Interfaith Community Services fittingly opened its July 25 luncheon with an interfaith invocation led by a Presbyterian reverend, an Episcopalian reverend and a Jewish rabbi in turn. The organization had gathered to announce the addition of its 100th community faith partner, Agape Christian Church International.
Pastor Anthony L. Moss of Agape Christian accepted a plaque from ICS members, and said he was excited about the partnership.
“We felt that partnering with ICS was the way to go to get help and service to our communities without our churches having to individually meet the needs of these communities,” he said.
Founded in 1985, ICS is a local nonprofit and social services agency working to fill gaps in human services with a network of faith partners, volunteers and corporate partners. The nature of these gaps varies widely: sometimes an elderly individual is looking for companionship, or someone recently released from the hospital needs a ride to their next appointment; but sometimes it could mean someone who needs money for bus fare or food donations. Faith partners include different churches, religious groups and spiritual communities working toward the common goal of helping people in need. Over 75 percent of ICS volunteers come from community faith partners.
Speakers at the luncheon, mostly past CEOs or representatives, communicated the growth and history of the company. Speaking in order of when they served, the leaders of ICS constructed a timeline of the company’s growth.
CEO Daniel Stoltzfus shared some remarks from the organization’s founding director, Rev. Barbara Anderson, who could not attend. Her words were about a vision of different faith communities coming together that not only became a reality, but grew larger than she had imagined.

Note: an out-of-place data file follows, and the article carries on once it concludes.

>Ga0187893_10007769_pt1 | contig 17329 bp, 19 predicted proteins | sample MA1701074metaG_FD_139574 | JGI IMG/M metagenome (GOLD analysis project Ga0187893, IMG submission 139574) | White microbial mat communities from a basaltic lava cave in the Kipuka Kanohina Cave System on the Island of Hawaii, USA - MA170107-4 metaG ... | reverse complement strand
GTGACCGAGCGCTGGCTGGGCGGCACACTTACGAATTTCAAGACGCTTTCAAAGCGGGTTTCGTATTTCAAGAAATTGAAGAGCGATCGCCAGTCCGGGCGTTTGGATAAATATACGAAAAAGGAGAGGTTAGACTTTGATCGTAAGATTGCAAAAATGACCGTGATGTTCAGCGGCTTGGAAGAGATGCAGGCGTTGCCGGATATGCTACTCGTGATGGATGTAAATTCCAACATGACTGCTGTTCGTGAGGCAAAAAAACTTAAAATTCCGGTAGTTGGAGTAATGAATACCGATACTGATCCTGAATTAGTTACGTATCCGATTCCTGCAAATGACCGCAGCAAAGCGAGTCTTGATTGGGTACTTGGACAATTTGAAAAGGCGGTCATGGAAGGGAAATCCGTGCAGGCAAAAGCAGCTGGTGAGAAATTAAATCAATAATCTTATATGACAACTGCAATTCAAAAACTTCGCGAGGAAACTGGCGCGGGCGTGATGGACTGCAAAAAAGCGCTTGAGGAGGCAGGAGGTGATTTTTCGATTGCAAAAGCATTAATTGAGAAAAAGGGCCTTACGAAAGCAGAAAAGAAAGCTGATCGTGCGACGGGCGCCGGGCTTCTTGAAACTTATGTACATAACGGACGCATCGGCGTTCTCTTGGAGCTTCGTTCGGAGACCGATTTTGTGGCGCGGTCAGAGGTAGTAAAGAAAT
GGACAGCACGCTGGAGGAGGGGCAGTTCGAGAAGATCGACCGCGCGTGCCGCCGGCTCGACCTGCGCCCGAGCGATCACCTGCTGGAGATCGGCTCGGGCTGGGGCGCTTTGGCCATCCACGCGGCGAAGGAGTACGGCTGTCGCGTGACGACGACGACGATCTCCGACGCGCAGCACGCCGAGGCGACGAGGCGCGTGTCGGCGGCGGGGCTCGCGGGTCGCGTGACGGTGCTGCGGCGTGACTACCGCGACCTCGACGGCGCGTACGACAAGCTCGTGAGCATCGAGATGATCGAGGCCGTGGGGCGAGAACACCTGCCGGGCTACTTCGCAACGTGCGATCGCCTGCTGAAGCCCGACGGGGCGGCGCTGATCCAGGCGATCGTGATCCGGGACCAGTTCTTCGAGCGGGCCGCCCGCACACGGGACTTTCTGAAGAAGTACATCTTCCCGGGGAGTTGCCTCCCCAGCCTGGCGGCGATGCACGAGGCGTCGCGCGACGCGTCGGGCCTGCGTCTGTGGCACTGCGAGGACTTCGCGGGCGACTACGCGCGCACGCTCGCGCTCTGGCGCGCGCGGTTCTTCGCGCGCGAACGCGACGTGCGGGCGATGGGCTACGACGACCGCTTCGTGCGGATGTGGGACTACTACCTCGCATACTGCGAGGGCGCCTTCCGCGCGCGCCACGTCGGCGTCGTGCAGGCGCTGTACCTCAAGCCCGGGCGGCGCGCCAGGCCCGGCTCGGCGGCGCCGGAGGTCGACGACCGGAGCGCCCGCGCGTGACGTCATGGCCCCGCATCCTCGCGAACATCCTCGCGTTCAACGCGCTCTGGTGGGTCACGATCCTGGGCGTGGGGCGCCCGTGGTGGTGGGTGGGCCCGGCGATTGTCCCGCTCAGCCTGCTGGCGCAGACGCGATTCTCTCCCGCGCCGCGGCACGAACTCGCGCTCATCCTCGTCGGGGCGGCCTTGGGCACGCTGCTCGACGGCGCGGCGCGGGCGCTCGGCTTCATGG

“ICS has reached 100 community partners, [all of] which carry on the early vision of love, cooperation and service,” Stoltzfus read from Anderson’s remarks.
Stoltzfus corroborated Anderson’s statement when he described the ICS’ Good Samaritan Fund, now called the Emergency Financial Aid fund, which began with a $500 donation when ICS was first founded.
“You know what that $500 has grown into?” he said. “This year we are going to spend $1 million in direct assistance to our community.”
His remark was met by cheers from audience members, many of whom watched that growth happen firsthand. Some of the people present had been with the organization for its entire 30-year existence, and an atmosphere of camaraderie and excitement prevailed.
April Ritchie, daughter of the late June Head, who served as CEO of the organization from 1987 to 2002, spoke about her mother’s impact on ICS, and ICS’ impact on her mother. Starting as a secretary for the organization in her 60s, Head quickly made her way through the ranks, finding a headquarters for the organization, visiting churches and becoming close friends with her volunteers.
“With 100 faith community partners, I know that she’s smiling down from heaven right now, and the miracles will continue,” Ritchie said.
Bonnie Kampa, who served as CEO from 2002 to 2015, said it was challenging to describe the entire mission and umbrella of services ICS offers, because the organization does so much and brings so many–sometimes vastly different–communities of faith together. She said it allows congregations to pool their resources and create a larger base of help for those who need it.
“Because of that unique vision in its early years, ICS stands out,” she said.
When current CEO Stoltzfus took the stage to talk about the company’s continued growth, he also announced that ICS had just received a $125,000 Federal Senior Corps RSVP Expansion Grant from the Corporation for National and Community Service. He said the grant would be used to fund the expansion of the volunteer program, in the form of recruitment, training and other support.
Barry Robinson, board member and former chair of ICS, spoke about why ICS’ work meant so much not only to him, but also to other volunteers and community members.
“I love that it gets in the trenches and helps people who need help,” he said. “It’s not ethereal–it’s grunt work. It’s people who care about people.”